REDUCING MALNUTRITION IN WOMEN AND YOUNG CHILDREN
THROUGH DIETARY COUNSELLING
Globally, the prevalence of malnutrition is constantly increasing. Providing dietary counselling to vulnerable groups including women of reproductive age and young children aids in preventing malnutrition. Dietary counselling is vital to improving nutritional status of both women and young children. The photographic food atlas that was validated within the InnoFoodAfrica project (IFA) and used in the Food Consumption Survey conducted in Work Package 2 would be a beneficial additional tool during provision of dietary counselling to women of reproductive age. Therefore, I wanted to understand the role of dietary counselling in reducing malnutrition in women of reproductive age (15-49 years) in Nairobi City, Kenya. I did the study as part of my master’s thesis in 2021, at the Kahawa West public Health Center in Nairobi County. This health center was selected for my study as it also collaborated in the IFA Food Consumption Survey. I used a thematic analysis approach and interviewed health care workers working in different clinics within the health center (Key Informants) on issues relating to how dietary counselling is provided to mothers, teaching aids used in dietary counselling, challenges faced when offering counselling to women and views on how dietary counselling may be improved.
Dietary information promotes good nutrition
My interviews established that majority of women attending the public owned healthcare facility in Nairobi are either poorly educated or lack sufficient knowledge on nutrition issues. This intensifies the importance of offering dietary information to all women of reproductive age. Dietary counselling improves mothers’ knowledge about different food groups, and different methods of mixing these food groups to ensure healthy diets. Information on food groups offered during dietary counselling is based on the Kenyan Ministry of Health recommendations. Women are counselled on the importance of utilizing locally available and affordable foods to enhance their nutritional status. The application of the photographic food atlas as an additional reference and teaching material in dietary counselling of women of reproductive age was thought to be advantageous in several ways. The Key Informants found the use of pictures important in enhancing memory, retaining information and increasing understanding in mothers receiving dietary counselling. Food atlas could be also practical in saving time, reducing language barriers and may be used in measuring food portions consumed by individuals suffering from or at risk of malnutrition related problems including diabetics.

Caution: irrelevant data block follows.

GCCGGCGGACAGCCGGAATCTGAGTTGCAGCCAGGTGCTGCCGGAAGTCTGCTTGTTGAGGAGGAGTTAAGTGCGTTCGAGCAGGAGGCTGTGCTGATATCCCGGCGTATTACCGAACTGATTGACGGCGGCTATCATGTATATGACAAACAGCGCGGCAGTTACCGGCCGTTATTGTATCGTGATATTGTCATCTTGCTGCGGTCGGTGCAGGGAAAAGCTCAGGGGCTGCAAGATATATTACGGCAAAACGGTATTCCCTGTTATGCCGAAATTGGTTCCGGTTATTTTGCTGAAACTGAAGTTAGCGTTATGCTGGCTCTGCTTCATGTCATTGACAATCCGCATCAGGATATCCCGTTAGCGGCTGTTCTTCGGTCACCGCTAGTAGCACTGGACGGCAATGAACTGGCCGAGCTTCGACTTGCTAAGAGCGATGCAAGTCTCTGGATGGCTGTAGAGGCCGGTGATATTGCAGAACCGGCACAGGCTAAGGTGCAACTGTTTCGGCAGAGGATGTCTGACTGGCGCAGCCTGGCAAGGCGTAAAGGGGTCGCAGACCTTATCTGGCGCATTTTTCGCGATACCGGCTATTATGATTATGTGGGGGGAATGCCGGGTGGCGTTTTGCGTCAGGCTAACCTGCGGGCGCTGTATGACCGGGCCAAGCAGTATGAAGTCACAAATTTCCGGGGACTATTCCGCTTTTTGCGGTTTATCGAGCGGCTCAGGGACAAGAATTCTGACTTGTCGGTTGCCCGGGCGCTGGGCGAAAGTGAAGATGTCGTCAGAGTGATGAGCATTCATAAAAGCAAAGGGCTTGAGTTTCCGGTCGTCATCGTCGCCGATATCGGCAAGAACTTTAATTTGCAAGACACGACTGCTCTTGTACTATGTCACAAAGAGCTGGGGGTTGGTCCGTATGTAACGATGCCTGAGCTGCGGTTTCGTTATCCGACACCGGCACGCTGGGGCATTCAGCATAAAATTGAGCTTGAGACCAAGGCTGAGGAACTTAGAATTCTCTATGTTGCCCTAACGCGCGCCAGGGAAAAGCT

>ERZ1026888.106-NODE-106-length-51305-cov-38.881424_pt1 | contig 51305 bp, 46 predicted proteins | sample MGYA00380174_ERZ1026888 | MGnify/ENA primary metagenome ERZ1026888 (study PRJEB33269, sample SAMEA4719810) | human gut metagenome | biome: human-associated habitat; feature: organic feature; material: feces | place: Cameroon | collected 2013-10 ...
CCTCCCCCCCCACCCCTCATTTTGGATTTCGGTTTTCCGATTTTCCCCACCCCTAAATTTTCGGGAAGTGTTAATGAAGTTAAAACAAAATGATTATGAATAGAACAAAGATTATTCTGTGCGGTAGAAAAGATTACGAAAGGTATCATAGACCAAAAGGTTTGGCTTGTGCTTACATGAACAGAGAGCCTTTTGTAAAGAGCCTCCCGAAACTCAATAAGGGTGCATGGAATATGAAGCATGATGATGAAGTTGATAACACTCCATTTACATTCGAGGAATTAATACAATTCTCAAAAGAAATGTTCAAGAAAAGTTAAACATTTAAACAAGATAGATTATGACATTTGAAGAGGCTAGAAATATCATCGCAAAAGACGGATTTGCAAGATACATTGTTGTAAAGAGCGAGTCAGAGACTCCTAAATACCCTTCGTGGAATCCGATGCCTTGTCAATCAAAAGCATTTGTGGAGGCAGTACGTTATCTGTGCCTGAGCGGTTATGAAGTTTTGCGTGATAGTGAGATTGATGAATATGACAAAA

Challenges in improving nutrition and future considerations
The Key informants highlighted in the interviews that constraints in availability of resources including time, space, staff and nutrition supplements affect the quality of dietary counselling and the amount of information provided during counselling. The mother’s attitude, cultural beliefs and traditions, poverty, alcoholism and psychological issues create challenges in offering dietary counselling. As a solution, the Key Informants saw that training of health workers on basic nutrition, offering incentives to women, ensuring follow up of women and children in the community as well as establishing support groups may all boost the uptake and provision of dietary counselling. Further, providing vital resources to public healthcare facilities to implement these actions is important.
In the future, it would be interesting to study the extent to which a photographic food atlas may motivate women and young children to modify their dietary habits in the management of nutrition-related diseases. This would aid evaluating the importance of including a photographic food atlas in dietary counselling of women and young children.
The full version of my thesis is openly accessible through the following link: https://urn.fi/URN:NBN:fi:amk-2022060615899